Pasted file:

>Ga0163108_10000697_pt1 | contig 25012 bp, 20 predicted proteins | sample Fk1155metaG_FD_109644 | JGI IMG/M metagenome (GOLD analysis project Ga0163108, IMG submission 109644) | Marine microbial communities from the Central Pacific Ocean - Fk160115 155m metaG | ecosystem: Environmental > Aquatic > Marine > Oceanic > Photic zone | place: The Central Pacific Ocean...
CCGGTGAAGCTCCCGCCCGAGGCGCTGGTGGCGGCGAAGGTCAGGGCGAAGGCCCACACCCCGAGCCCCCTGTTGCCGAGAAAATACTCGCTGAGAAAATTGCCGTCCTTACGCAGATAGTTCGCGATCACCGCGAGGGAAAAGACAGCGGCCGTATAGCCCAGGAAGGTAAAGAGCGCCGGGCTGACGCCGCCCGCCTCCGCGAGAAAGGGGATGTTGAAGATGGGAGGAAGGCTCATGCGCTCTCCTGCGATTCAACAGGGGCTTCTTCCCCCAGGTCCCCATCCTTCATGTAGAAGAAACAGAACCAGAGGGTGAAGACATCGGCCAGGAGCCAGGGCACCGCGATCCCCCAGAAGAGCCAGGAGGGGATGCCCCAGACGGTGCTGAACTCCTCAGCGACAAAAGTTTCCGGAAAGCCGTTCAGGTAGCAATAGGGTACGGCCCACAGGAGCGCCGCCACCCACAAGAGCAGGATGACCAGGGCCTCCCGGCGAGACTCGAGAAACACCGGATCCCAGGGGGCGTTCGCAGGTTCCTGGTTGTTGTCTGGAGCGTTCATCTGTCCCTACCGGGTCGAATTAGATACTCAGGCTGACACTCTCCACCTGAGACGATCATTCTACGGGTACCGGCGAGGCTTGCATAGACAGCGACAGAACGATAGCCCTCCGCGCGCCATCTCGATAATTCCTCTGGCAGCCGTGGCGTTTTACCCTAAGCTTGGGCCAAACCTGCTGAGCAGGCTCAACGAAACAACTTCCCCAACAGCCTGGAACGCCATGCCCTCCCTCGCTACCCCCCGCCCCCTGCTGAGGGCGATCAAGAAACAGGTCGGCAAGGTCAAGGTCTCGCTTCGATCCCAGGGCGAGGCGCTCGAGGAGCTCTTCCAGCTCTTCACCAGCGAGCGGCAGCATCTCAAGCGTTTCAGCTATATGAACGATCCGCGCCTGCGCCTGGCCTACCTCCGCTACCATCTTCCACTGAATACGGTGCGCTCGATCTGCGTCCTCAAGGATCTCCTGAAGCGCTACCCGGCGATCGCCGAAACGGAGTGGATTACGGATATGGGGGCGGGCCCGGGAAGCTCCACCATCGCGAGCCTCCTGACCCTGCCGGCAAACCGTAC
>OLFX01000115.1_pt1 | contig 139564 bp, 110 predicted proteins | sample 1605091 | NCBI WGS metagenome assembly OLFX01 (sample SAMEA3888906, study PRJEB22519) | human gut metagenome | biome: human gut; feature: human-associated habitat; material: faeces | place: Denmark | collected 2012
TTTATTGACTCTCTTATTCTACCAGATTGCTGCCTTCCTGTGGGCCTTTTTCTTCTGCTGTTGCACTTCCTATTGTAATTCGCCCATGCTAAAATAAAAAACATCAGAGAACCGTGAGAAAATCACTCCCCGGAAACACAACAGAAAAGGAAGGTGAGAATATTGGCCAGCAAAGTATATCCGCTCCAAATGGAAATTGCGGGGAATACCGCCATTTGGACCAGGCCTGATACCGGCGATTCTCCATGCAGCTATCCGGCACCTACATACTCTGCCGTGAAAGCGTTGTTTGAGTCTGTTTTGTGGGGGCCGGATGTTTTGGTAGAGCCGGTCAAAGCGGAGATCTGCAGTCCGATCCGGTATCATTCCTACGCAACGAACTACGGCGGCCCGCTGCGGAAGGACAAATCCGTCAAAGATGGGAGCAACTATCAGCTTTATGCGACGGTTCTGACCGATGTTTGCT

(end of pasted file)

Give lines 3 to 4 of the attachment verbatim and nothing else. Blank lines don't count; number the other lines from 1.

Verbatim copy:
>OLFX01000115.1_pt1 | contig 139564 bp, 110 predicted proteins | sample 1605091 | NCBI WGS metagenome assembly OLFX01 (sample SAMEA3888906, study PRJEB22519) | human gut metagenome | biome: human gut; feature: human-associated habitat; material: faeces | place: Denmark | collected 2012
TTTATTGACTCTCTTATTCTACCAGATTGCTGCCTTCCTGTGGGCCTTTTTCTTCTGCTGTTGCACTTCCTATTGTAATTCGCCCATGCTAAAATAAAAAACATCAGAGAACCGTGAGAAAATCACTCCCCGGAAACACAACAGAAAAGGAAGGTGAGAATATTGGCCAGCAAAGTATATCCGCTCCAAATGGAAATTGCGGGGAATACCGCCATTTGGACCAGGCCTGATACCGGCGATTCTCCATGCAGCTATCCGGCACCTACATACTCTGCCGTGAAAGCGTTGTTTGAGTCTGTTTTGTGGGGGCCGGATGTTTTGGTAGAGCCGGTCAAAGCGGAGATCTGCAGTCCGATCCGGTATCATTCCTACGCAACGAACTACGGCGGCCCGCTGCGGAAGGACAAATCCGTCAAAGATGGGAGCAACTATCAGCTTTATGCGACGGTTCTGACCGATGTTTGCT